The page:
By: Emma Young
In the past week you might have noticed a striking viral video on social media, which initially zooms out from, then goes back inside a young woman’s smiling face to explore the boundaries of the universe.
What you might not have realised is that the video is several years old. And that it was created by a Perth-based astrophysicist who has been blown away by its sudden success.
Dr Osbreschkow’s creation has now surpassed 30 million views, 620,000 shares, 140,000 “reactions” and 20,000 comments and delivered an unexpected PR boost for the International Centre for Radio Astronomy Research, which has “nodes” at both Curtin University and the University of WA.
“It’s generated a little bit of debate about religion and science, about our role in the universe,” Dr Obreschkow said.
“It makes people talk about both how small they feel and how big they feel at once.”
“As an astrophysicist it’s hard to sometimes justify the job you do.
“We work with taxpayers’ money, and if you do cancer research, everybody understands that you are working on a treatment.
“We try hard as scientists to have interesting discoveries published and produce press releases and videos – a whole team works constantly on outreach, it is them who organises the Astrofest in Perth for example, and they often try to get a few hits on YouTube.
“If we make it to a few hundred thousand that’s classed a good job and this is bigger than everything we have ever done.
“If we can explain a little to people of what we know about the universe and they are interested, maybe they feel it is worth the investment.”
He learned how to code apps for phones and tablets to make the “Cosmic Eye” app, an interactive tool for users to zoom in and out themselves to see explanations attached to each part of the universe, then made a video from it.
The human model at the centre is his friend, WA Symphony Orchestra cellist Louise Mackay.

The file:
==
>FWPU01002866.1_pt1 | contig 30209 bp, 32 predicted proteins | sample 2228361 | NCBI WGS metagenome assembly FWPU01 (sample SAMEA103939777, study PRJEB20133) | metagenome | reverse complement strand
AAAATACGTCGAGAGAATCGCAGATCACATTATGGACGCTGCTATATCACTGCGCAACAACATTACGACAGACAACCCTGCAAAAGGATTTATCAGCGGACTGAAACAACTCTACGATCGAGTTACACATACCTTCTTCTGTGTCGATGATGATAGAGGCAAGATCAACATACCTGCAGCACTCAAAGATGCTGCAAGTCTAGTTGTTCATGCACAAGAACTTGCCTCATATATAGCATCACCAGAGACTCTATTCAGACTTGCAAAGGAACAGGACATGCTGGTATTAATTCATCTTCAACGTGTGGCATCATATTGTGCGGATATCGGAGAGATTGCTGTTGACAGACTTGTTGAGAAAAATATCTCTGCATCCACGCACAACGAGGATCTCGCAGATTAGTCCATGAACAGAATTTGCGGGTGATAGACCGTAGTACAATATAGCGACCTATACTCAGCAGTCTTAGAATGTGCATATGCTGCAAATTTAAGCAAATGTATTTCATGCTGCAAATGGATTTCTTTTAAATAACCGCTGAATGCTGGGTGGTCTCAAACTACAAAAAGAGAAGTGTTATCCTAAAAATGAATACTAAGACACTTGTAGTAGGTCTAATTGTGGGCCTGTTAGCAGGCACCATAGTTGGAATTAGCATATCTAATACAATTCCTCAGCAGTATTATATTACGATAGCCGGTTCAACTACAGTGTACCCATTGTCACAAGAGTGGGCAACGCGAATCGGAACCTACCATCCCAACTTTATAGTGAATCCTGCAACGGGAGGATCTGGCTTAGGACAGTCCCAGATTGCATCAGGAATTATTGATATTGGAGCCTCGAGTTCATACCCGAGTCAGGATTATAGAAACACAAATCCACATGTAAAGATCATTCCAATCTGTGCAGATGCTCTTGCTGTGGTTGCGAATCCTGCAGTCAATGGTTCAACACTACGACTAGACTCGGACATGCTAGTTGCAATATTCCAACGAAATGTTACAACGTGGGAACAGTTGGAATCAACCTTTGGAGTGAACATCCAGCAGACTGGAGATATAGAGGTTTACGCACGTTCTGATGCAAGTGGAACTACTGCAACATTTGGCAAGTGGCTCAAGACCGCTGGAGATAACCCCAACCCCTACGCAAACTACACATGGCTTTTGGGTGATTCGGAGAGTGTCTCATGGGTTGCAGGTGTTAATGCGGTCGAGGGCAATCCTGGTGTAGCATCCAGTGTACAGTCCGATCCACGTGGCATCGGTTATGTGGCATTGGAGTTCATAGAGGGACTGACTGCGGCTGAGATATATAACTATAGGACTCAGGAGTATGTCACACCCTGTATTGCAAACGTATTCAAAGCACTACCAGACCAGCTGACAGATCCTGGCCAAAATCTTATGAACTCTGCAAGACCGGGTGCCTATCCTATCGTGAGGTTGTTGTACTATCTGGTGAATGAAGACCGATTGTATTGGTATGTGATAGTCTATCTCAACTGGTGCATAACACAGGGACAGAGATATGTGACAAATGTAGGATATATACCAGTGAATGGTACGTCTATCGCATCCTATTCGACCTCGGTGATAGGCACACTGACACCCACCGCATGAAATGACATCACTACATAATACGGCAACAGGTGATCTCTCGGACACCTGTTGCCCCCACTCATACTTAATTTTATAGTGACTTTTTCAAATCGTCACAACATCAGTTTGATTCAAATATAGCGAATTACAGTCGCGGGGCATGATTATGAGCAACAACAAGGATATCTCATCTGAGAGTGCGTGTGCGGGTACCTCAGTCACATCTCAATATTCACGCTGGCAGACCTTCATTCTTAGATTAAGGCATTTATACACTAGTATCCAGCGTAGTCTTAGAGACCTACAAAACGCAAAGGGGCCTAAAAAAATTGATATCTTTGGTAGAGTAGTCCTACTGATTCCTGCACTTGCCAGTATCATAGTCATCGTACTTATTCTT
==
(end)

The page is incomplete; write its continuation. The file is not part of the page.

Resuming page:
Zooming out, the video shows the ground beneath her, out to the solar system and beyond.
“All the stars you see in the night sky are part of a big system of stars all rotating around each other, the Milky Way galaxy,” Dr Obreschkow explained.
“For 100 years we have known this is not alone, and there are many more, much farther away. The whole universe is made up of hundreds of billions of these galaxies.
“If you look from so far away, you see these galaxies as little points that are not just random but are lying on a really big web, what we call the cosmic web, which got its structure from the processes set off by the Big Bang.
“By studying this structure, we learn about the very distant past.”
“Zooming” back in, the viewer enters through Louise’s eye to see through cells, DNA, atoms, through to the smallest particles humans know about, or “quarks”.
Originally from Switzerland, Dr Obreschkow said he hoped the video would help share the excitement he felt for his work.
“Most of the time in life, if you have a question, there is already an answer. You go to buy a car, and you wonder what to get and in principle, all the information is there for you,” he said.
“In astrophysics we ask questions nobody on Earth knows the answer to. It is nice to get up in the morning with this challenge ahead – sometimes I skip breakfast because I just want to get to the office and keep going.”